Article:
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PA school funding is unconstitutional

By Elizabeth Perry


Pennsylvania’s lawmakers will not appeal the judge’s decision stating that commonwealth schools are unfairly funded and in violation of the state constitution.

Fontana

The deadline to appeal was Friday, July 21 at midnight, making the Feb. 7 decision final. With legislative leaders deciding not to appeal, the decision is now final according to a statement by the Public Interest Law Center.


“I think many of us breathed a sigh of relief this week. Every lawmaker in the Commonwealth knows there is a school funding issue,” Sto-Rox Superintendent Megan Van Fossan said.


In the Feb. 7 ruling, Judge Renée Jubelirer determined education is a “fundamental right explicitly and/or implicitly derived from the Pennsylvania Constitution,” and the right had been violated. The disparity among school districts with low and high property values and incomes was depriving students of “equal protection of law,” according to Judge Jubelirer’s opinion. The ruling also determined the commonwealth’s funding formula is inherently unfair to economically disadvantaged students, specifically students of color.


The lawsuit was brought by six school districts, the Pennsylvania Association of Rural and Small Schools, several parents and the NAACP Pennsylvania State Conference.


“We need to start fighting for kids in the Commonwealth instead of each other. The money spent on legal fees in these types of cases is heartbreaking. Every child in the Commonwealth deserves a high-quality education,” Van Fossan said.

State Sen. Wayne Fontana (D-42), said the Democratic caucus has been saying for a long time public schools aren’t funded fairly, and it was Republican leaders who decided against appealing the decision. Despite a consensus on the issue, leaders of both parties approached a solution differently. Fontana said the Republican solution to the issue of unfair school funding was to propose $100 million for private school vouchers, while Democrats were more interested in restructuring funding for public schools. Fontana said the current fair funding formula needs to be looked at and the way charter schools receive funding could be amended as well.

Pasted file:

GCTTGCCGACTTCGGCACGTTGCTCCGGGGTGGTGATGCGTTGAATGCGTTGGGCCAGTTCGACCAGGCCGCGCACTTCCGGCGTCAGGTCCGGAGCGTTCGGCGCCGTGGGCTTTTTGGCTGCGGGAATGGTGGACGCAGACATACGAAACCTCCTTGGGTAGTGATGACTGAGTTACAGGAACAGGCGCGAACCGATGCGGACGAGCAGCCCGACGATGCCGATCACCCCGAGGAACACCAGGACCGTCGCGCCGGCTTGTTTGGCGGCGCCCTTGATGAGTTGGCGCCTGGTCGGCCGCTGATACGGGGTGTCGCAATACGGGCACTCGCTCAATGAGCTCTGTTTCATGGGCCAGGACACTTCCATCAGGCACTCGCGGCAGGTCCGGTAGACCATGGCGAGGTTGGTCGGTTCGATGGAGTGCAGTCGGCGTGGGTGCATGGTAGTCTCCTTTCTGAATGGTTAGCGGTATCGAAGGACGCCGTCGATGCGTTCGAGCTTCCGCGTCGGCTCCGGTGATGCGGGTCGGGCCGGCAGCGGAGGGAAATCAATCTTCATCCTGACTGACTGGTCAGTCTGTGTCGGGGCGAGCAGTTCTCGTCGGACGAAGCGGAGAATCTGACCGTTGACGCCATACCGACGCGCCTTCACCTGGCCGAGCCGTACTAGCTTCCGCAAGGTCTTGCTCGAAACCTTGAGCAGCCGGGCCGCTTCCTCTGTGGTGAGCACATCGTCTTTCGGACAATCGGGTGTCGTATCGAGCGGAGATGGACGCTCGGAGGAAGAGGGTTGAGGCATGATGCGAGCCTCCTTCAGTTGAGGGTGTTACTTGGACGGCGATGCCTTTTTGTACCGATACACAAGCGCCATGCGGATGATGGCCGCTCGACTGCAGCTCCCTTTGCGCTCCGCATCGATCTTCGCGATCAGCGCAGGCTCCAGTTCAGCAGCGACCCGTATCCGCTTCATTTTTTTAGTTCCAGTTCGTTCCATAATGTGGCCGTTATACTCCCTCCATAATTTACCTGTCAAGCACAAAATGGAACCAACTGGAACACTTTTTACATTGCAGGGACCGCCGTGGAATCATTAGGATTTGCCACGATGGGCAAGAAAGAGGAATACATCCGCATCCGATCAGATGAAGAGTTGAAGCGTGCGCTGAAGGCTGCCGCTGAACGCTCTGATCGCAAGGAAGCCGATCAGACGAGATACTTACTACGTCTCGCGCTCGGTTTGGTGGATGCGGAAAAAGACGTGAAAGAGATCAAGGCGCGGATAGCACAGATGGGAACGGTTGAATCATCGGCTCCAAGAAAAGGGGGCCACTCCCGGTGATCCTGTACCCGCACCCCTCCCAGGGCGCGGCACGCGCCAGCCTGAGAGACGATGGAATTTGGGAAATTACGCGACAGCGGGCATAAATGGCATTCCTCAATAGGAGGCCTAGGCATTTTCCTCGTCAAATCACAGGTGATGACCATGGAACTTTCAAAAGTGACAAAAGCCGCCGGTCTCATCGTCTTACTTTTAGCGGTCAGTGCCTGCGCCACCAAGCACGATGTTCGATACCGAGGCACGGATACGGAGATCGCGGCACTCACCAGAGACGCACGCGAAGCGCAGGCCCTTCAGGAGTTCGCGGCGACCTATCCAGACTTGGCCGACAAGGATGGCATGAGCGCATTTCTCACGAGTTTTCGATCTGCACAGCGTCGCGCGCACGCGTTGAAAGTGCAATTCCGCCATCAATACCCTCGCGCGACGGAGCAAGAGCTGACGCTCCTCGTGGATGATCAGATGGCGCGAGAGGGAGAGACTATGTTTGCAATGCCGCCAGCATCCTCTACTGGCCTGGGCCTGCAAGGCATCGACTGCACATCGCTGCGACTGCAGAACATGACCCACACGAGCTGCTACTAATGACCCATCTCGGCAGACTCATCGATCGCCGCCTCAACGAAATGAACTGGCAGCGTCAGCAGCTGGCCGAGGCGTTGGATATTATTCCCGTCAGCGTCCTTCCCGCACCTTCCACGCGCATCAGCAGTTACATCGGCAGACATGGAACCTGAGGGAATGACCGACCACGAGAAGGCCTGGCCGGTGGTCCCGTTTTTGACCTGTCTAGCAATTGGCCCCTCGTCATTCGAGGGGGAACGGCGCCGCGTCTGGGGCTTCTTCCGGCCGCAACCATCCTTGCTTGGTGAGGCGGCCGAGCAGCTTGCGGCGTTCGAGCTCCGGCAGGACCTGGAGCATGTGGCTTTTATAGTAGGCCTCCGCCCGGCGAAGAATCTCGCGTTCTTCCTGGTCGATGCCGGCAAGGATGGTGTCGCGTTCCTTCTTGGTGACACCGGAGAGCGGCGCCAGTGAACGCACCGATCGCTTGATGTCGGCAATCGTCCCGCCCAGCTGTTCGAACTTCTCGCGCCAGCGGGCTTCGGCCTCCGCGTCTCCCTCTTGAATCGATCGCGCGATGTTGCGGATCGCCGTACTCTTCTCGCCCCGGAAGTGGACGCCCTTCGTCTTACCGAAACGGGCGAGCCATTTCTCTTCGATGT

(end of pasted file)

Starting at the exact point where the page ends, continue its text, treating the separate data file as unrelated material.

Currently, charter schools receive money out of local school district budgets, further penalizing low-performing schools by decreasing resources as students leave.


“Stowe and McKees Rocks they’re struggling down there,” Fontana said. “They can’t raise property taxes to bring in more dollars.”


Fontana is against privatizing schooling, which he said would be the effective result of allotting public money to private schools.


“We have to keep public schools. We just need to make them better,” Fontana said.


Republican Senate President Pro Tempore Kim Ward (R-39) and Majority Leader Joe Pittman (R-41) issued a statement about the Republican decision not to appeal the ruling:


“After completing a thorough review of the Commonwealth Court ruling on school funding, we have determined an appeal will not be undertaken. We recognize the perspective of the court and appreciate the necessity for educational opportunities for all children throughout the Commonwealth. This ruling provides an opportunity for meaningful changes to move Pennsylvania’s education system into the 21st century.


“In order to evolve our approach to school funding and ensure fairness for our students, further modifications and an examination of ways to streamline services must be explored. Engaging in a holistic approach which finds an appropriate balance between addressing the needs of students and respecting the ability of taxpayers to pay the costs is vital.


“As we continue this conversation and our work to address the court’s ruling, we must also step back and look at ways to further empower parents in the education of their children. Every child has unique needs which must be considered in order to provide a strong educational foundation for all students across the commonwealth.”



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